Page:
Although he had a large office to himself, he preferred to sit at a standard desk among the employees, to be one of them. During the lunar new year, without fail, he would give each employee a red packet from his own pocket. He treated everyone like a family member and they worked very hard for him and the company.
       One fine day, he broke the news that he was being recalled to Tokyo and a new Japanese MD with many years of experience in the company’s buying office in New York would take his place. The new MD, a Japanese imbued with American culture, was impatient to change the company’s culture. He felt that if he moved quickly, he could save the company from the losses that it was suffering annually.
       He abandoned the Japanese paternalism that the former MD had built up. He was loud when employees made mistakes and he often used the threat “I’ll fire you if you do this again”. In trying to impose “American” culture into a Japanese firm, he hastened the closure of the Singapore office. Key personnel resigned and within a year, the company in Singapore folded.

Quality in China’s SOE
       In John and Doris Naisbitt’s latest book, China’s Megatrends, they wrote about changing the quality culture of one Chinese state-owned enterprise (SOE). In 1984, a bureaucrat Zhang Ruimin was sent to run a state-owned electronics company in Qingdao. About 600 workers managed to produce 100 substandard refrigerators each month. He had a big challenge when he tried to change their work attitudes and culture.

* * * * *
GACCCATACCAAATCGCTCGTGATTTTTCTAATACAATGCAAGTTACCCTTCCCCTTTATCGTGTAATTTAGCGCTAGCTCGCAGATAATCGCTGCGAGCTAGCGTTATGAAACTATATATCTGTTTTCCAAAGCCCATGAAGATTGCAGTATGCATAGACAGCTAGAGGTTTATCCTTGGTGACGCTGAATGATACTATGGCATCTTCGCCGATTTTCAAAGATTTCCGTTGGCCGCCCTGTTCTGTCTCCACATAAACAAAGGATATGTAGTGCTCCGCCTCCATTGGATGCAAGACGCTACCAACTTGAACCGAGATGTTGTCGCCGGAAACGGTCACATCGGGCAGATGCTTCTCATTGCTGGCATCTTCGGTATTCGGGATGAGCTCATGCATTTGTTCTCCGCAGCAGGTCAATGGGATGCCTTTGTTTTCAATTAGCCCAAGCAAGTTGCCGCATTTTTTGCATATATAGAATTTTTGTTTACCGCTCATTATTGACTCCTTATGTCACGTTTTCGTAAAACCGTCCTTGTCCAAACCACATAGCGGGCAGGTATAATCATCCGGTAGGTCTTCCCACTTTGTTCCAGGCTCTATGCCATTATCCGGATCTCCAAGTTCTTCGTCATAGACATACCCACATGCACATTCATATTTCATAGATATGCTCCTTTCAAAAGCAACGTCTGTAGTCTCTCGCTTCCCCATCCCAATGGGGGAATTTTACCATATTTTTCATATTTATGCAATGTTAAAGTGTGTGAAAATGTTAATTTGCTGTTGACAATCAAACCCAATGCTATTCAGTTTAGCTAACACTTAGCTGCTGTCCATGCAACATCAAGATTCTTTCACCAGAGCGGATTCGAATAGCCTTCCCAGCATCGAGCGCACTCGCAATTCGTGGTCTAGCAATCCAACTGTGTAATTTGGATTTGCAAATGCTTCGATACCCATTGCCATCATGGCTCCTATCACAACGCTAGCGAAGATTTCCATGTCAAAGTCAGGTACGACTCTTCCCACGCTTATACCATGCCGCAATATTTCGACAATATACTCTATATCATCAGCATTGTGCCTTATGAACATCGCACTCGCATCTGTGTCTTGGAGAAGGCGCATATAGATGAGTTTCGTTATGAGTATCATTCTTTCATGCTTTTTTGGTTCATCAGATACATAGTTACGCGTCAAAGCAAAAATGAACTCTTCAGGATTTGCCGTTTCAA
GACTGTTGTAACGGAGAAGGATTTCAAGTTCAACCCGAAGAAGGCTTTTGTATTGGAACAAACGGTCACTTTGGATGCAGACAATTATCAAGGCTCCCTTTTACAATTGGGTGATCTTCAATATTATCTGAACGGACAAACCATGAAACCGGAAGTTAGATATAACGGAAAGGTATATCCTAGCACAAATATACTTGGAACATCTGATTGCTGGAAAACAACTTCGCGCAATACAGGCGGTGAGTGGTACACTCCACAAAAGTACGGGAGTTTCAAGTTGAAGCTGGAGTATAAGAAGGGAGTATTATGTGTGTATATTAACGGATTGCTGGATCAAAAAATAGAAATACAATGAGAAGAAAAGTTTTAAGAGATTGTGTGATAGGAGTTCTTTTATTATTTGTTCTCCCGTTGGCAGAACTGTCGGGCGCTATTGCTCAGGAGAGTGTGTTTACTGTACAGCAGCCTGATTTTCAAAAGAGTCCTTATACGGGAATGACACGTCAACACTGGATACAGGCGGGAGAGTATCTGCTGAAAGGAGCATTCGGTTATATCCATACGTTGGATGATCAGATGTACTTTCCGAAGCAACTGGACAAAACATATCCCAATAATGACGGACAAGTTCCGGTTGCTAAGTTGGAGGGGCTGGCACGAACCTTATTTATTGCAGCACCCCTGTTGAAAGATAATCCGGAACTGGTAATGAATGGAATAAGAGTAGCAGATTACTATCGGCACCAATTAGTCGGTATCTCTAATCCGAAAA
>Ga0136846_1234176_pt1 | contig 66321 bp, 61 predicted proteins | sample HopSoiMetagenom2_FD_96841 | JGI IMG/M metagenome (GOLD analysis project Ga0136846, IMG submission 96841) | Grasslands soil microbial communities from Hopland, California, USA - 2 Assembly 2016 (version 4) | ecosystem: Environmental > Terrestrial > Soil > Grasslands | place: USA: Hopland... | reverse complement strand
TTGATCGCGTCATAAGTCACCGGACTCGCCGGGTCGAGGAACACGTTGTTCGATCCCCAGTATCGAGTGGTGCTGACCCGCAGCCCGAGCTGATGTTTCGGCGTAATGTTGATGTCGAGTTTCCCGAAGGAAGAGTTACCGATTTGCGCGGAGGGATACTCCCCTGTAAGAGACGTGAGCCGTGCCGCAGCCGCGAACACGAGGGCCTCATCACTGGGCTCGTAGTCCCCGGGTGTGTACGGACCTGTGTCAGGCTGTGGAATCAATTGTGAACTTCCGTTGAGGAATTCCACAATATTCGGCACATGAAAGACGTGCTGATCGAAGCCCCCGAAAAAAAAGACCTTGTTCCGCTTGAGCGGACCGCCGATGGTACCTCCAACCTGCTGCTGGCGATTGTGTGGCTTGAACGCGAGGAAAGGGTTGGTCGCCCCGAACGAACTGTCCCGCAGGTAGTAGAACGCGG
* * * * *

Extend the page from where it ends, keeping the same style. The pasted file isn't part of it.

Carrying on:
One day, Zhang was so fed up with the lack of quality of the firm’s refrigerators that he lined up 76 defective fridges on the factory floor and ordered those responsible to smash the fridges with a sledgehammer in front of the entire staff. That woke them up and quality controls were observed seriously.
       Zhang managed to turn that lacklustre plant into China’s largest appliance maker with US$2.1 billlion in annual sales today. The company is better known as Haier Group Co.

Philosophy, Values, and Credo